American Girl

Gabriela is GOALS.

When I was eight all I wanted was a doll that pooped. I wanted to feed it, wipe its butt and change its diaper. The commercial for Baby Born— a doll that debuted in 1995 and met all of the above criteria— often played between episodes of my afternoon cartoons and featured a catchy jingle with soothing, maternal lyrics:

“Born baby born/please don’t cry anymore/ cuz your mommy is here/ baby born baby born.”

The doll made its owner feel like a mom. It’s life-like features, which prepared me for a motherhood role, supported indicators I’d already received—that my value as a woman was rooted in my destiny as a caretaker.

Baby Born wasn’t the only toy subliminally promoting mommy messages. In fact, all baby dolls are specifically marketed towards young girls and communicate similar takeaways.

By looking at the toy industry, we can discern a lot about our societal values. In her essay, Every Toy is Educational: Pay Attention to What it Teaches, Christia Brown Ph.D., discusses the role toys play in education and says, “All toys are educational, in that all toys teach. We may not, however, be paying attention to WHAT they are teaching.”

Though toy packaging doesn’t explicitly state, “This doll may promote the idea that your child’s value is dependent on her good looks and care-taking skills,” the mere existence of dolls says exactly that.

If that much is true, American Girl is ensuring the messages reaching young girls is on the upswing with toys like the 2017 Girl of the Year. Like all American Girl dolls, this one has quite the back story.

American Girl

Gabriela McBride is a modern black girl working to overcome her stutter. The quiet creative learns to express herself through dance and poetry.

In addition to her admiration of the arts, the young wordsmith has a passion for activism. When the local art community center is in jeopardy, Gabriela takes a stand and uses her poetry to keep it from shutting down.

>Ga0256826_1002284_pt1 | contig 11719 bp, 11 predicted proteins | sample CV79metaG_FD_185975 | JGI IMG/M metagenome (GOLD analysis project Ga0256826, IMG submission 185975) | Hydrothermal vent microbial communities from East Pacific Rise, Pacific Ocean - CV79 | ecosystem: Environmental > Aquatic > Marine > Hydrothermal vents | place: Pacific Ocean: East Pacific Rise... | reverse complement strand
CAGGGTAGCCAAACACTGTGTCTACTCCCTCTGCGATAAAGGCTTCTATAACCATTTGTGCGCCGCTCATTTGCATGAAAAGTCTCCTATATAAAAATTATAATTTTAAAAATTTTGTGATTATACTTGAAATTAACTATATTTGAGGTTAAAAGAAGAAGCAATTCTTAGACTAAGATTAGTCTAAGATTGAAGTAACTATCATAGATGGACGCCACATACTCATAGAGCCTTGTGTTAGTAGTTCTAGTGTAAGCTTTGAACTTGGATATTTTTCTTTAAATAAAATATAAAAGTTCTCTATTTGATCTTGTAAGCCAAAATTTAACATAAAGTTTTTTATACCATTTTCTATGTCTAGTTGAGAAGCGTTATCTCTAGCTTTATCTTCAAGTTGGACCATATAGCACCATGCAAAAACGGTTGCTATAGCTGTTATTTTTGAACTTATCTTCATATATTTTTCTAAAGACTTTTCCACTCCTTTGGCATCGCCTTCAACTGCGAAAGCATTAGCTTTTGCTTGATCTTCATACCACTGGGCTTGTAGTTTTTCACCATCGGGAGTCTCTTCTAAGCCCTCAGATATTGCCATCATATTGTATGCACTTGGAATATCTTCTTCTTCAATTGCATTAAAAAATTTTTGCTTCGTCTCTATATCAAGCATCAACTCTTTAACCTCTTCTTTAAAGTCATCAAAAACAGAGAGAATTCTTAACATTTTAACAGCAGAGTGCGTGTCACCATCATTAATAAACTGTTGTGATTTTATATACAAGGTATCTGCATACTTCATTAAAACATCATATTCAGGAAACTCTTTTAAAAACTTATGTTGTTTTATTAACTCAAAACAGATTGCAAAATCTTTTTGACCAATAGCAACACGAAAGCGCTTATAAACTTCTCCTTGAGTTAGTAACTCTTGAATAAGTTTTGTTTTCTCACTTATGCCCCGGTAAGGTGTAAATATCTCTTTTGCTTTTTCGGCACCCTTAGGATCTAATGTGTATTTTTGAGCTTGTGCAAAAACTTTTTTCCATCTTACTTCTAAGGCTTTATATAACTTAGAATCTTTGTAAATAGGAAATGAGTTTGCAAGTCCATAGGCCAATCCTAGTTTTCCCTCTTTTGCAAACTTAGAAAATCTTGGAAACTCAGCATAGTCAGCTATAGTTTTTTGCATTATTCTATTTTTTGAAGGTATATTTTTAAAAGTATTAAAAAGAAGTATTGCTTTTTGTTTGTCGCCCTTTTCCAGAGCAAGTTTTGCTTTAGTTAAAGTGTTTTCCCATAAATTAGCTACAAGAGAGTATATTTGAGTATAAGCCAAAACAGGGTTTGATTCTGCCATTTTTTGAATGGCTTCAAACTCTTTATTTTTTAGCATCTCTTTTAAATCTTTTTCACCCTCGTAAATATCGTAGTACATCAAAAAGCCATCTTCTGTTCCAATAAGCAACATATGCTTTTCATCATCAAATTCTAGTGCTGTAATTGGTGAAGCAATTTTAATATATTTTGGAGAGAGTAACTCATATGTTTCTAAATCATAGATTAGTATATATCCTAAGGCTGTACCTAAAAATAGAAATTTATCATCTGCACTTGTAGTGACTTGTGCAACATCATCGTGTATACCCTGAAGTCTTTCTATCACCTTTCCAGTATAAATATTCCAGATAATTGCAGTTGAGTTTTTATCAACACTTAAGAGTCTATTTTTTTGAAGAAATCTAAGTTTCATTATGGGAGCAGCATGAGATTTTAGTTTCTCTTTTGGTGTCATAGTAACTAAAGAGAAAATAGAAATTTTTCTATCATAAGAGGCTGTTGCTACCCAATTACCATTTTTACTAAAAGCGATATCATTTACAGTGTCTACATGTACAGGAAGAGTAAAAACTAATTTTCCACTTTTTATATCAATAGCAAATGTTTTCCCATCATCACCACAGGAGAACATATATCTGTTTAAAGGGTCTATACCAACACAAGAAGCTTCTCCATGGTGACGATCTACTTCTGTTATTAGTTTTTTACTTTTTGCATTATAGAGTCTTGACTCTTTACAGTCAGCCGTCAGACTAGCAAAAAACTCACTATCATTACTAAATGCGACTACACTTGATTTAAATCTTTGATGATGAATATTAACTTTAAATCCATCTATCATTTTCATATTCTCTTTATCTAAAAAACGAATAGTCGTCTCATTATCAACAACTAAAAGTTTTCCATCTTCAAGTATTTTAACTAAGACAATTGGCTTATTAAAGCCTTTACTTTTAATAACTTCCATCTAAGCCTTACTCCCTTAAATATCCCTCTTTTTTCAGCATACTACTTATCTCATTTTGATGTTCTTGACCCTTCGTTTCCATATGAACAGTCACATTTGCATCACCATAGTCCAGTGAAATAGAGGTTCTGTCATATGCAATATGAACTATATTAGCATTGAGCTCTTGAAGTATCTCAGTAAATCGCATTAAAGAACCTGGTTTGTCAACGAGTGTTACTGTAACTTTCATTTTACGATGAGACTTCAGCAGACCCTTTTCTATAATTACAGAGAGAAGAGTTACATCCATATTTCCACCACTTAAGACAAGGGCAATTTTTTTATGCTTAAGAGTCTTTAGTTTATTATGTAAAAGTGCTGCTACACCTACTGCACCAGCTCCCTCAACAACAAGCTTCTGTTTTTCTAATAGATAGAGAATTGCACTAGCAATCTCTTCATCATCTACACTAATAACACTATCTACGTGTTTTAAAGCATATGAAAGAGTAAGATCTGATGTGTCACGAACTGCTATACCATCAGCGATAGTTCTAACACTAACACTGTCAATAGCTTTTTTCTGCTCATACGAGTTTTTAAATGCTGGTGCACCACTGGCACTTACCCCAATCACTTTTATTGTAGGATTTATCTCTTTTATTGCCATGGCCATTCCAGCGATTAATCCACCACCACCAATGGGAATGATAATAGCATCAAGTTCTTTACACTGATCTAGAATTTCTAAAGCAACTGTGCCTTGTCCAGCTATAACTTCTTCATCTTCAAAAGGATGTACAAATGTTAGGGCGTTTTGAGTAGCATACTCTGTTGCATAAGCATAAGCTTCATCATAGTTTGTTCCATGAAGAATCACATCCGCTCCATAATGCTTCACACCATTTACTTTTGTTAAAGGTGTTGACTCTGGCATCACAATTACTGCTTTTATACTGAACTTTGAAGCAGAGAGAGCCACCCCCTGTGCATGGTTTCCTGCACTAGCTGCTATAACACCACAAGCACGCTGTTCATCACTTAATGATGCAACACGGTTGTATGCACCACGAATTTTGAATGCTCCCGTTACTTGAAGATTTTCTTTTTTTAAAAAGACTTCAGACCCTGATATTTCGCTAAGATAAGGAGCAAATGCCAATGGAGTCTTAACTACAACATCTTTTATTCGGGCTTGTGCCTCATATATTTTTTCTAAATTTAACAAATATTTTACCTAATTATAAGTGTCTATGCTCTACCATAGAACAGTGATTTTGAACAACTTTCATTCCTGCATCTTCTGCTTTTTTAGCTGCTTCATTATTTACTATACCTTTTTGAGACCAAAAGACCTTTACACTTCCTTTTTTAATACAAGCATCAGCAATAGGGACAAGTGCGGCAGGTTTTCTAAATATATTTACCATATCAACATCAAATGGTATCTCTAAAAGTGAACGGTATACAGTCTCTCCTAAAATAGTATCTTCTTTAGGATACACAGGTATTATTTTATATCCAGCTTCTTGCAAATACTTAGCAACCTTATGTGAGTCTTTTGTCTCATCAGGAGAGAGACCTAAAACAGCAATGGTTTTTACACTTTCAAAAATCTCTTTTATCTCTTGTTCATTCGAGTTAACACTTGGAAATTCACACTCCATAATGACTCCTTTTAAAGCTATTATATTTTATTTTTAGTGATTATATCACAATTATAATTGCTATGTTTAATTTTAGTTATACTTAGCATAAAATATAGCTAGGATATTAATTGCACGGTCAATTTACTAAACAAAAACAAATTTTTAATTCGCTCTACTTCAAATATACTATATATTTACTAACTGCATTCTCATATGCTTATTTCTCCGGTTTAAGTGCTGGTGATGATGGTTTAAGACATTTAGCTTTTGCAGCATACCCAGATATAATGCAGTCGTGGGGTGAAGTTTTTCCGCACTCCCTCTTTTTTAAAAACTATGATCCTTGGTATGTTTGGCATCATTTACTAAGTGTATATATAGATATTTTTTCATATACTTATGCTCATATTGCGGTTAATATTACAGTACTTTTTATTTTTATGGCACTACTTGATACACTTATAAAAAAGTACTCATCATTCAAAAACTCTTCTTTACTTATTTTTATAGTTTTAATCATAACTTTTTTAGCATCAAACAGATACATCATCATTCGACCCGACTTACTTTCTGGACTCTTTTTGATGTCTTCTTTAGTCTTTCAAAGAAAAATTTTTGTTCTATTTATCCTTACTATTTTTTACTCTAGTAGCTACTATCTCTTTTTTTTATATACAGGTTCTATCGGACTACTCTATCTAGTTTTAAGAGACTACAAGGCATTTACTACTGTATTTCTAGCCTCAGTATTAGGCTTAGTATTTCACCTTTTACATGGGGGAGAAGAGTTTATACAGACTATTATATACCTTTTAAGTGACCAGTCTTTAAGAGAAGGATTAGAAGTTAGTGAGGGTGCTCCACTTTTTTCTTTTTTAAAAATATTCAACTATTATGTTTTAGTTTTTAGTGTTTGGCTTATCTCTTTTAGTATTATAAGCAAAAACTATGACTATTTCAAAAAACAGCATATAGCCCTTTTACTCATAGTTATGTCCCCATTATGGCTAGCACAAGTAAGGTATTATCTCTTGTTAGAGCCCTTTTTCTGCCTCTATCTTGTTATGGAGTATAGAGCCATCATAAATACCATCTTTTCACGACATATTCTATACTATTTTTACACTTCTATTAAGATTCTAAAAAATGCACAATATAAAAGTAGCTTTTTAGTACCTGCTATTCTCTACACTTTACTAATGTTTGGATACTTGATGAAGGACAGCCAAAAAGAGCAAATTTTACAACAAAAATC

American Girl has always had a mission to inspire young girls by creating role models that embody strength, independence and leadership—but Gabriela’s relatable nature hits home. Instead of a historical character from the civil rights movement, Gabriela is a modern girl with glossy brown curls and an active, street-wear wardrobe. She looks just like any other girl.

In addition to creating Gabriela, the brand partnered with Scholastic—the world’s largest publisher and distributor of children’s books to create and distribute a free custom curriculum that teaches grade school students how to use poetry as a tool for self-expression. The program, “Express Yourself,” will be available online starting March 1, 2017 and will include teacher lessons, classroom activities, a poetry poster and parenting tips.

Throughout the month of April, the Express Yourself program will motivate boys and girls to find their creative voices and encourage them to share their stories in a poetry contest at the end of the month.